So these academic integrity essentials come from Monash University and their website. Be honest and submit your own work in your. So you are guaranteeing that the work that’s created for a specific assessment task is your work, and you guarantee that you haven’t previously submitted any other parts of the work without obviously citing that you’ve done.
So secondly, being fair and acknowledging the work of others. So again, citing sources, reading critically, taking good quality notes paraphrasing, quoting, and making sure that it’s really clear. What are your ideas and what are somebody else’s. And finally, Being respectful when with others. So if you’re working as part of a group, we’re acknowledging the work of every single person in a group.
We’re also not doing an assessment on behalf of someone else. So we’re not carrying the group on behalf of everybody in the group, and we’re not letting other people around us [00:05:00] do the work for us. In terms of chat, G P T specifically, I shared these recently, which came through in a blog post from Deacon University because I thought that this was a, a great example of starting that conversation about chat G P T and academic integrity.
So Deacon University is encouraging students to experiment and use these tools as part of their assignments, but weaving that into their existing academic integrity policies and talking about how we might do that responsibly. So using AI as a tool to assist in research and writing, but not as a replacement for critical thinking, ensuring that you appropriately cite and reference any text.
Generated by an AI along with any other sources, and I have seen comments in other places around including these discussions in introductions and methodologies at a tertiary level. Obviously for secondary students, that might be as simple as just having the conversation with the teacher to indicate where you’ve used those tools.
Understanding the AI tools limitations and using it in conjunction with [00:06:00] other sources. So knowing that it presents a credibility issue, knowing that it can sometimes talk about inaccurate things and that it can be biased. Being aware of the broader academic integrity policies and ultimately making sure that the final product is your own work and not just copied straight from the AI generator.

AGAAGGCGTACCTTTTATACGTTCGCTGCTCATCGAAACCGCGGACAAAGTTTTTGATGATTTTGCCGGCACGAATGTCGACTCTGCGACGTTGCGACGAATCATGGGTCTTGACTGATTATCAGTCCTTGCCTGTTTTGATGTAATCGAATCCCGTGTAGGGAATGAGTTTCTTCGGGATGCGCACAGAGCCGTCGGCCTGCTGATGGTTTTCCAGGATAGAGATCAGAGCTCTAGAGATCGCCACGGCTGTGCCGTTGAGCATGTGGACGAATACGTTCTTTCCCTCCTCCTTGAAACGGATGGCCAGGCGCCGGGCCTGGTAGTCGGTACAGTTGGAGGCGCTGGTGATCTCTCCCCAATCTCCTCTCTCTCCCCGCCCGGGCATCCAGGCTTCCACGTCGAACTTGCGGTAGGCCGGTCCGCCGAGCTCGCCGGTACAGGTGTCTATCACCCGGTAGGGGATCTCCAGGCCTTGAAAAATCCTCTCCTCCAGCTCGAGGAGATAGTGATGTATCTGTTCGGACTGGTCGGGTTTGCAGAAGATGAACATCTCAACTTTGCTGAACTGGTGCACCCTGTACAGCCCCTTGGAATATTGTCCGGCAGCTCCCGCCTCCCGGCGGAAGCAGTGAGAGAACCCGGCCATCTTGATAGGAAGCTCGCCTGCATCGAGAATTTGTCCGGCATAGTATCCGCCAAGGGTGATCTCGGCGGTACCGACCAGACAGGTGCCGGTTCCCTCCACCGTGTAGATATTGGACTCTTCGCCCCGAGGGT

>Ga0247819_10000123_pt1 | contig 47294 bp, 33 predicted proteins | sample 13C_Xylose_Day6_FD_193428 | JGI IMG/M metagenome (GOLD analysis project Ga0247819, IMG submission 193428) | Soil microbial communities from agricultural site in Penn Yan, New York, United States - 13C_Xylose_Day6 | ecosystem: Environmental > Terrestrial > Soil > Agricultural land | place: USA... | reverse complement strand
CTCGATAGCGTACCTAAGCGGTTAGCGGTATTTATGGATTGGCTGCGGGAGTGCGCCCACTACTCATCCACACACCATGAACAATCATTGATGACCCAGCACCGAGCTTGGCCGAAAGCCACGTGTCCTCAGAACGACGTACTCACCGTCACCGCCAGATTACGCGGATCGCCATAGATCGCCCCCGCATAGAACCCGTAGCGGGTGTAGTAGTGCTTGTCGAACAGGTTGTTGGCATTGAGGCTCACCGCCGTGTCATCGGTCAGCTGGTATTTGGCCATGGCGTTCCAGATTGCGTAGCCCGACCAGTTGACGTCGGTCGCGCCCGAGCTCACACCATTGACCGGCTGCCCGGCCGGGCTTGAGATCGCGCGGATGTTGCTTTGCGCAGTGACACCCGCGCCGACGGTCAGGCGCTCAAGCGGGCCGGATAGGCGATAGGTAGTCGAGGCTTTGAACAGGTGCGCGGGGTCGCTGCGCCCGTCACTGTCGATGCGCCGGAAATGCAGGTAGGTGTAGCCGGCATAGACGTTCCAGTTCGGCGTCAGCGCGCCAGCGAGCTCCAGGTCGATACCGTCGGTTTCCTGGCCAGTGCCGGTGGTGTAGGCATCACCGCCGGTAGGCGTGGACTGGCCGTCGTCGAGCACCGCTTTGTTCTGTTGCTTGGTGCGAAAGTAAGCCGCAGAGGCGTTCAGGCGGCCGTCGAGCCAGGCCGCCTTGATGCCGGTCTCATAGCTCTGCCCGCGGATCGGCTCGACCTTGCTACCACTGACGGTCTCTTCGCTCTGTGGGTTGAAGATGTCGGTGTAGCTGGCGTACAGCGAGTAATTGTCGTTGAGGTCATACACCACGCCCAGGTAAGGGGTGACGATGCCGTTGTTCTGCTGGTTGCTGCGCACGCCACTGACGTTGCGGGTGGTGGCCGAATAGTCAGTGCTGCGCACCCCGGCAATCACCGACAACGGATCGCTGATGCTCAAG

So for secondary schools, what should we do next? Well, if you haven’t got one, I think you really need to work on an. Academic integrity policy. I’m sure many schools have academic integrity policies or they have this conversation as part of a broader policy, but it is definitely time to revisit and refine those in light of the technologies that have come out this year.
We also need to get buy-in from students, so getting students to contribute to those academic integrity policies could be really useful. Many universities have a course in academic integrity that all students are required to do as part of their orientation. And I think it would be a really good idea for schools to develop an academic integrity course that all students do.
[00:07:00] Many schools that I’ve seen have a research course or they have a unit of work, sometimes in the English classroom, sometimes through the library where students learn how to research. So academic integrity could definitely be a part of that. And remember, This is about educating, not about punishing, although accountability is an important part of this.
I think if we have these conversations openly with students, then we avoid the necessary accountability conversation down the track. So finally, where’s this going next? Well, teaching writing in the age of AI will be a series of blog posts, short videos like this and information that’s going to come out around some of the changes that we’re gonna have to make in how we teach writing.
I put a, a poll up on LinkedIn and got quite a lot of responses there around the biggest concerns with writing in the age of AI and students using it to cheat was a really, really small concern, which was great. So most people are worried about keeping up with the technology and the rapid [00:08:00] pace of change and on declining writing skills in general, and the impact that technologies will have on that.
If you go to my blog at leonfurze.com/blog, you’ll be able to stay up to date with all of the other posts and resources around this conversation, and I hope that you are able to have a robust and healthy conversation with your students about academic integrity and that we start building that trust and fairness into all of our assessments in secondary school.